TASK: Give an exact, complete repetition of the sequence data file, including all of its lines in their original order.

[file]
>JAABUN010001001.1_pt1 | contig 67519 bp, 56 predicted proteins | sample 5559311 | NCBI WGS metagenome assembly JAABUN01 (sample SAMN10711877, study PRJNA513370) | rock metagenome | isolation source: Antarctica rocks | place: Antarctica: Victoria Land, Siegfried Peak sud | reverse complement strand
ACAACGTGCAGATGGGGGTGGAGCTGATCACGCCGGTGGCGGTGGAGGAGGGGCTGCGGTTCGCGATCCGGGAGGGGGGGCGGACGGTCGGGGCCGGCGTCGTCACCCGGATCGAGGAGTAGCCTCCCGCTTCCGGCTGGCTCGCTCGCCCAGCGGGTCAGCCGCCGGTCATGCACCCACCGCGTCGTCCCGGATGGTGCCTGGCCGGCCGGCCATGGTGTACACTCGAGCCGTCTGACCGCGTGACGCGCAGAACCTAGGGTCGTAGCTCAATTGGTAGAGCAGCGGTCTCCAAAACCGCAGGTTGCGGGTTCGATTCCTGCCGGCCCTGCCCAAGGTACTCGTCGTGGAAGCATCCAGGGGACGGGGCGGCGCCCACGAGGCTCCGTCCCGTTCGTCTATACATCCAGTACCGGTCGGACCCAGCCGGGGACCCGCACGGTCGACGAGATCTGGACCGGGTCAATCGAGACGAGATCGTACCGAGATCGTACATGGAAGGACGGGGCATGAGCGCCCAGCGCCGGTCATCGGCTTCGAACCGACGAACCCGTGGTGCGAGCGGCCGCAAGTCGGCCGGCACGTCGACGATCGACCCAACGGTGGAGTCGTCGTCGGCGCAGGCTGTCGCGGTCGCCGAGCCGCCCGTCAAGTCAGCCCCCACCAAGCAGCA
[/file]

>JAABUN010001001.1_pt1 | contig 67519 bp, 56 predicted proteins | sample 5559311 | NCBI WGS metagenome assembly JAABUN01 (sample SAMN10711877, study PRJNA513370) | rock metagenome | isolation source: Antarctica rocks | place: Antarctica: Victoria Land, Siegfried Peak sud | reverse complement strand
ACAACGTGCAGATGGGGGTGGAGCTGATCACGCCGGTGGCGGTGGAGGAGGGGCTGCGGTTCGCGATCCGGGAGGGGGGGCGGACGGTCGGGGCCGGCGTCGTCACCCGGATCGAGGAGTAGCCTCCCGCTTCCGGCTGGCTCGCTCGCCCAGCGGGTCAGCCGCCGGTCATGCACCCACCGCGTCGTCCCGGATGGTGCCTGGCCGGCCGGCCATGGTGTACACTCGAGCCGTCTGACCGCGTGACGCGCAGAACCTAGGGTCGTAGCTCAATTGGTAGAGCAGCGGTCTCCAAAACCGCAGGTTGCGGGTTCGATTCCTGCCGGCCCTGCCCAAGGTACTCGTCGTGGAAGCATCCAGGGGACGGGGCGGCGCCCACGAGGCTCCGTCCCGTTCGTCTATACATCCAGTACCGGTCGGACCCAGCCGGGGACCCGCACGGTCGACGAGATCTGGACCGGGTCAATCGAGACGAGATCGTACCGAGATCGTACATGGAAGGACGGGGCATGAGCGCCCAGCGCCGGTCATCGGCTTCGAACCGACGAACCCGTGGTGCGAGCGGCCGCAAGTCGGCCGGCACGTCGACGATCGACCCAACGGTGGAGTCGTCGTCGGCGCAGGCTGTCGCGGTCGCCGAGCCGCCCGTCAAGTCAGCCCCCACCAAGCAGCA